On a recent visit to the Broad Museum in downtown Los Angeles, I found myself looking at Andy Warhol’s silkscreen titled, Twenty Jackies (1964). It depicts Jaqueline Kennedy’s head and shoulders as she stands in dignified stillness in front of a uniformed guard at the funeral of her husband, President John F. Kennedy.
Looking at Warhol’s work, I initially wondered why he chose to create a series of small, identical frames instead of having the viewer take in the scene through one larger-than-life image. Then I became intrigued by the repetition. As my eye moved from one frame to the next, I noticed that my reactions to the image changed. It reminded me of the way you pick up nuances you previously missed when you view a movie a second time.
At first glance, Twenty Jackies reminded me of Michelangelo’s Pieta.
Both expose a woman caught in the throes of shock, grief, and devastation brought on by the violent death of a loved one. Then, while looking at another frame, I thought of the grief the whole country experienced as the nation watched the longest uninterrupted news event in TV history until the 9/11 attacks. Looking at yet another frame, I focused on the stiff uniformed guard in sun glasses, standing over Jackie’s left shoulder and wondered what his back story might be as he stood there at attention on that day.
Warhol’s use of repetition in much of his art made me think of our human need for repetition of rituals – both secular and religious . Time and time again rituals highlight the touch points in our lives.
We seldom consider how much we rely on rituals to keep us afloat. Ritual practices keep us doing what we should be doing (praying, working, being polite) even when we don’t feel like it. Whether we are celebrating birthdays or ordering our morning coffee - whether we are attending Sunday Mass or saying grace before a meal, we repeat our rituals. Each ritual remains intrinsically the same each time it is performed. The X variable is always…us. Where we are in our lives, how preoccupied we are, our emotional state – all affect how much we get out of any ritualized experience.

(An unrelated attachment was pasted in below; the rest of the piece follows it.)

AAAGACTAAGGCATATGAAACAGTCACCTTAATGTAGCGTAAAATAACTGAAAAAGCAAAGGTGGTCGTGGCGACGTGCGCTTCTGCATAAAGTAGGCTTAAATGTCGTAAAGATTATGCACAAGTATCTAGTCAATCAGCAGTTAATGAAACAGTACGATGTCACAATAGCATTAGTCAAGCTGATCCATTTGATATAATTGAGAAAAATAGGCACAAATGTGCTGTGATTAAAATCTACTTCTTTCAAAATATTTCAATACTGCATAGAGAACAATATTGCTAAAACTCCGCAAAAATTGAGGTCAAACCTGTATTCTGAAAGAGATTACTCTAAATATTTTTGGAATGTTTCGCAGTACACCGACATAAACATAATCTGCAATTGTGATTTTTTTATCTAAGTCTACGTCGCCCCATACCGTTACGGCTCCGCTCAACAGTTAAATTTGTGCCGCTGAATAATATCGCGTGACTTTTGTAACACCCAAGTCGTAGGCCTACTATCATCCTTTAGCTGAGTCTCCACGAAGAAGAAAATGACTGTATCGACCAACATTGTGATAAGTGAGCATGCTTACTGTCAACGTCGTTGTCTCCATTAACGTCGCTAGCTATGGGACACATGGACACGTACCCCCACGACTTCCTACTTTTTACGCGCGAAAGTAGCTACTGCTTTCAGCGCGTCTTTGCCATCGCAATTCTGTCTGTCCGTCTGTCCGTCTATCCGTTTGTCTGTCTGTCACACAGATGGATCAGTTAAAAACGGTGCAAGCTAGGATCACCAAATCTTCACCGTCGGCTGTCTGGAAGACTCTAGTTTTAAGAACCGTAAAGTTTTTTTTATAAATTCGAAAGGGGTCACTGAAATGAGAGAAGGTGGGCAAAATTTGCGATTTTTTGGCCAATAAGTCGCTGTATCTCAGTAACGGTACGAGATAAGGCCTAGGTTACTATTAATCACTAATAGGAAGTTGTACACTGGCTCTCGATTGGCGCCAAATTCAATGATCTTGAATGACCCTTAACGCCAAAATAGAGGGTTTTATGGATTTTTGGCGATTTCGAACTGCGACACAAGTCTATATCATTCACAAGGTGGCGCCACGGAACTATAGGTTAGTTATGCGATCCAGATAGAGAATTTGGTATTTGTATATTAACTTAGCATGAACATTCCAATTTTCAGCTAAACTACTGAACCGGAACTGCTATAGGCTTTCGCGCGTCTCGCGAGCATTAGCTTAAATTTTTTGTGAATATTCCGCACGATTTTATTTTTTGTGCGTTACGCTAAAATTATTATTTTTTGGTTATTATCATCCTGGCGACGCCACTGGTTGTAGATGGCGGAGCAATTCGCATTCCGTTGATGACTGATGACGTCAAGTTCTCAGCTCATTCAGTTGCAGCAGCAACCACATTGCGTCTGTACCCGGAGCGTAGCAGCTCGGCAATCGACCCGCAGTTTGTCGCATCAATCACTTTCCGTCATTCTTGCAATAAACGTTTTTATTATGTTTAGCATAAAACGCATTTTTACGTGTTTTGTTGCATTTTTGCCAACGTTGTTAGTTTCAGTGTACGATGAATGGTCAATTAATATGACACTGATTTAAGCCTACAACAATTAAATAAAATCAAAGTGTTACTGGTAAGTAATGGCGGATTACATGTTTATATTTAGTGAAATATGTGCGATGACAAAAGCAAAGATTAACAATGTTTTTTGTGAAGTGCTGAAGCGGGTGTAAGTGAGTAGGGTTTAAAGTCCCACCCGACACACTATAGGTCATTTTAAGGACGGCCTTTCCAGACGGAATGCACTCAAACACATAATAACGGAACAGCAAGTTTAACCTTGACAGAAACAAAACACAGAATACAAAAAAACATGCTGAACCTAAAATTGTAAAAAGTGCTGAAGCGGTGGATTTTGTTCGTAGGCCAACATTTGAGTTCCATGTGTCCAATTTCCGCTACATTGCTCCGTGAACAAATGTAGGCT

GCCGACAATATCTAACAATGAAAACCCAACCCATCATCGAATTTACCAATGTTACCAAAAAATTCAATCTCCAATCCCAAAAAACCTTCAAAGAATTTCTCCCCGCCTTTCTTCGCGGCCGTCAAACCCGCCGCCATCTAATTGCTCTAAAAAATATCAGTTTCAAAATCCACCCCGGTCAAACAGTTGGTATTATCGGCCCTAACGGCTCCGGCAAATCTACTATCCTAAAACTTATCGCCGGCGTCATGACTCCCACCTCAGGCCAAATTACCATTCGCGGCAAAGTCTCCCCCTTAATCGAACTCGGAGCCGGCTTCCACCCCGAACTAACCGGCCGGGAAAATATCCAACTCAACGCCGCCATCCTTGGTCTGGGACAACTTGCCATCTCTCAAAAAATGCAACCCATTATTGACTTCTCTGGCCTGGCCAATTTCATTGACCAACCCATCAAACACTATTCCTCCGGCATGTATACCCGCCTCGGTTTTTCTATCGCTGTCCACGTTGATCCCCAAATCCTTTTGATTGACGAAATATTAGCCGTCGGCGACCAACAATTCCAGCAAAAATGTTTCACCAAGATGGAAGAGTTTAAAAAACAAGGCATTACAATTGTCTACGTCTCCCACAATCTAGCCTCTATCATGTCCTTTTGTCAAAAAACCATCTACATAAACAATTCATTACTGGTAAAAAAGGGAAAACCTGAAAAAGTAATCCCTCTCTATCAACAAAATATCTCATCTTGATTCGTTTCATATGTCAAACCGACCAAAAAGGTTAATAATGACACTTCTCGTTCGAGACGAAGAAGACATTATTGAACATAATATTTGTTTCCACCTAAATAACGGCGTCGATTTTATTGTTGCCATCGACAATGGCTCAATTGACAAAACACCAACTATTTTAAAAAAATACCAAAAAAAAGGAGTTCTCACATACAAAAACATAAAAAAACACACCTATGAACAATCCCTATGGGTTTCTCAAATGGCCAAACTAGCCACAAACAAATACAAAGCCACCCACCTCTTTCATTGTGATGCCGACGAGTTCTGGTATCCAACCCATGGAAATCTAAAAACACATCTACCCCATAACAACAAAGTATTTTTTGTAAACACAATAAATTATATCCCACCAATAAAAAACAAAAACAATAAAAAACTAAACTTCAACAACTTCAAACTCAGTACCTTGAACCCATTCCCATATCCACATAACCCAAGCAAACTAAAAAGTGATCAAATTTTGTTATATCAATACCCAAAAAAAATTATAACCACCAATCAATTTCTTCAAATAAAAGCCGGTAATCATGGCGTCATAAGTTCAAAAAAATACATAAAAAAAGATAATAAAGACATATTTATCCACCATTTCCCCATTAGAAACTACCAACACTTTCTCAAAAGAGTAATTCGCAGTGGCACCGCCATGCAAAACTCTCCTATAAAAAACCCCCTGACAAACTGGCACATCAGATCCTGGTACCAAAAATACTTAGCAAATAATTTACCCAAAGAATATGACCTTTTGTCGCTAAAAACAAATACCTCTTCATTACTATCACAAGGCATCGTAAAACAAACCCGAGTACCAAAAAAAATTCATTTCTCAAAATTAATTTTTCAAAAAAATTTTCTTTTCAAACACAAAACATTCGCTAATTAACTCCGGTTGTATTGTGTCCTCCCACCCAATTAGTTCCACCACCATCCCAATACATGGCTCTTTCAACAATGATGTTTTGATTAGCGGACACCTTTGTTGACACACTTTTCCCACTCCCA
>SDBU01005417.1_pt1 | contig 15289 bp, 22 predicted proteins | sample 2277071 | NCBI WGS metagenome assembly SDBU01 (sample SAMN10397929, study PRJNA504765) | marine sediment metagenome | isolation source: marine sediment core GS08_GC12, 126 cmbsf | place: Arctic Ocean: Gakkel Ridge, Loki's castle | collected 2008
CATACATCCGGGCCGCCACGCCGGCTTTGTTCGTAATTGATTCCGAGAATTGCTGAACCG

Attending Sunday Mass in person is a ritual that appears to be slipping through the hands of many Catholics. What’s the value of going to Mass when I’m deeply annoyed with the institutional church? What’s the value of participating in the Mass when the homilies can be uninspiring? Why go through the motions of the Mass when I'm just parroting words that aren’t meaningful to me? What’s the value of that?
The value is in the ritual itself. Rituals hold us steady through time. By our very nature, there are complexities inside each of us that cannot make easy peace with the person we like to think we are. While our ideas, emotions, and life situations can fluctuate and wander all over the map, the consistency of the ritual holds and sustains us inside a deeper reality, however tenuous that hold may be at times.
By attending Sunday Mass on days when we just don’t feel like it, we are trusting the ritual that Jesus himself set in place for us at the Last Supper. "Do this in memory of me." Lk 22:19
On the road to Emmaus, when the disciples failed to recognize Jesus even as he walked along beside them, Jesus captivated them with the Word. Then he sat down with them for Eucharist, and the ritual did the rest. “He was known to them in the breaking of the bread.” Lk 24:35
Andy Warhol once said, “You need to let the little things that would ordinarily bore you, suddenly thrill you.” Even on an off day, the Mass can be full of surprises. As the saying goes, 90% of life is just showing up.